In my last Shades of Soul show, I included a few records that I’ve been waiting to share for a while. I thought I’d some additional details on a few choice tracks. Here’s the show again:
3:50 Michigan & Smiley: Tom’s Diner
From Reality Must Rule Again (VP, 1991?)
Cool Chris had this one waiting in the wings the last time I was up in the Bay; he knows my penchant for strange covers and a dual-toasting dancehall group that covers both “Tom’s Diner” and “OPP” has to qualify. I have to guess there are more examples of similar dancehall-fied pop/rap songs out there: school me.
10:50 Port Authority-Twilight Zone/Twilight Tone
From Reflections (US Navy, 1980)
This one came from Andy’s store and holy sh–…a modern soul dance jam inspired by…The Twilight Zone? This is absolutely a WTF moment and it’s really quite awesome.
35:00 3 Peas: The Shadow Of Your Smile
From 3 Pea’s in a Podd (String Bean, 1980s)
Another Record Jungle find; private press jazz album out of Michigan(?). By coincidence, WFMU’s blog has a fairly extensive write-up of this. This is a real amateur effort but I love private press stuff like this, especially the earnest vocals, the slightly-off mixing that puts the cymbals up front, giving this a much bigger, brassy crash that you might expect.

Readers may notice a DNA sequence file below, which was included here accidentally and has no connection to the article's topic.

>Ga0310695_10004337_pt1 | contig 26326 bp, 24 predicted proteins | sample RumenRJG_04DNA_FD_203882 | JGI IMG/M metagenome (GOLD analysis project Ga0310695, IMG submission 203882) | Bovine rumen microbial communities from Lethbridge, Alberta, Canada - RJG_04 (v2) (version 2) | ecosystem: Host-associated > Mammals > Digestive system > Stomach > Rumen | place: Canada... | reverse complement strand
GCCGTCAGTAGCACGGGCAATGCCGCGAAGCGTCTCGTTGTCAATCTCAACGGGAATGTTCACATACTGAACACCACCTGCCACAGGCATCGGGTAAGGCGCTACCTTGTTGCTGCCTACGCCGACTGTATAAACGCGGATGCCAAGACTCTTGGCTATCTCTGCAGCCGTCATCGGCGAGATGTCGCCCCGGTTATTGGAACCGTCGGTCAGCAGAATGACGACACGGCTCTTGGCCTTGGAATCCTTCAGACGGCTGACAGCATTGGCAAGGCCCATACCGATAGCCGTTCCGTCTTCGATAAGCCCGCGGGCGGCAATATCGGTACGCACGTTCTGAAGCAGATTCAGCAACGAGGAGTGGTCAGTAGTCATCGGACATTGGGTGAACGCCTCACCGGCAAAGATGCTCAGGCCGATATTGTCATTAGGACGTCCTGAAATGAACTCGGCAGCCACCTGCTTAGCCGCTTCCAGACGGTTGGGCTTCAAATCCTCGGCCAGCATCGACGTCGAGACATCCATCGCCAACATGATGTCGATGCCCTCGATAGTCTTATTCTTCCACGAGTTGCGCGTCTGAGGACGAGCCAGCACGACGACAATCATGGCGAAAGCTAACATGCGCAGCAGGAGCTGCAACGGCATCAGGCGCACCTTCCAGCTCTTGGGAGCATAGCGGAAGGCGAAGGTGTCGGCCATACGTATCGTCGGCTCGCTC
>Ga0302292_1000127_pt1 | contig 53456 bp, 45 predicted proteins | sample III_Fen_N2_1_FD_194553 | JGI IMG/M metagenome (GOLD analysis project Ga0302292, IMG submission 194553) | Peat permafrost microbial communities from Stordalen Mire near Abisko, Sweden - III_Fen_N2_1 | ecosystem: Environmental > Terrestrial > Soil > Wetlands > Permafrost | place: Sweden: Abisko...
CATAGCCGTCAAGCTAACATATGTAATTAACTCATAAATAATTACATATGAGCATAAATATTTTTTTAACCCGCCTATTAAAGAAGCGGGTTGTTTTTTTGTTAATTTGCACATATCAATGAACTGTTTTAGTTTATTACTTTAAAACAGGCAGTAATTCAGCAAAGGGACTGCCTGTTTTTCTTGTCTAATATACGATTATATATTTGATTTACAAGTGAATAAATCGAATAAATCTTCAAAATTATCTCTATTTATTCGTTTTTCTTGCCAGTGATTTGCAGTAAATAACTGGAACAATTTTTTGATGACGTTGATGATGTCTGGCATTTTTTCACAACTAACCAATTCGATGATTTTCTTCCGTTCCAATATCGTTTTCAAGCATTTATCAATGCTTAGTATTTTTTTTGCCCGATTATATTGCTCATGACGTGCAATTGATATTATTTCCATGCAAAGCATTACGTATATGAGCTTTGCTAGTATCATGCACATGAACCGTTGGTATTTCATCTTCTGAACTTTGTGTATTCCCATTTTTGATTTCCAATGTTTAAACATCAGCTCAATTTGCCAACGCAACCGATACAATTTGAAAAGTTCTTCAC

49:00 Ella Fitzgerald: These Boots Are Made For Walking
From 7″ (Salle, 1966)
Another Groove Merchant find. Ella is one of my all-time faves (I did, after all, name my daughter after her!) but I had no idea this existed. And damn, she kills this cover. I don’t normally think of Ella as having cuts I can spin out for parties but this is absolutely fills the bill.
59:00 Sensualities Unlimited: Sweet Blow
From 7″ (Timmion, 2013)
In case you wanted to know where today’s outro music is from: new 7″ from our friends out at Timmion in Finland.
Let’s keep this going, shall we?
In episode 1.3, I had my soul jazz special, which was really an excuse to pull out songs that have been haunting me since I first got into buying records in the 1990s. Very little on that show was anything my long-time readers – or people older than 30 – haven’t heard at some point but who cares? There’s a reason a few of these songs are unqualifiedly “timeless” in their beauty and charm, from Andy Bey’s mesmerizing vocals on Gary Bartz’s “Celestial Blues” (10:14) to Archie Whitewater’s haunting, melancholy “Cross Country” (7:00) to the majestic journey (46:38) of “Smilin’ Billy” from its original 1973 version through the four-part suite that appeared on Strata-East.
I don’t have a ton to add to that; not to be a jerk but these songs are so classic that if you’re not already up on ’em, spend a few extra minutes following those links above and learn you something. One thing I will extend on (since I’ve never written about this album before):
31:14 Denis King: Mr. Beretta
From Pop/Rock Sounds / Multi-Keyboard Sounds (Standard Music Library, 1971) One of the better titles on this British library series, this volume contains the lovely slice of mod/synth funk of "Mr. Beretta" but the A-side also features the quite tasty "Viva (Bass and Drums)" by Max Middleton.
As I’ve sometimes heard said, a song like this practically predicted hip-hop’s later sampling aesthetic, just 15 years ahead of the curve (though, as far as I know, this hasn’t been sampled). There’s a few other cuts off this same LP but those are the two best.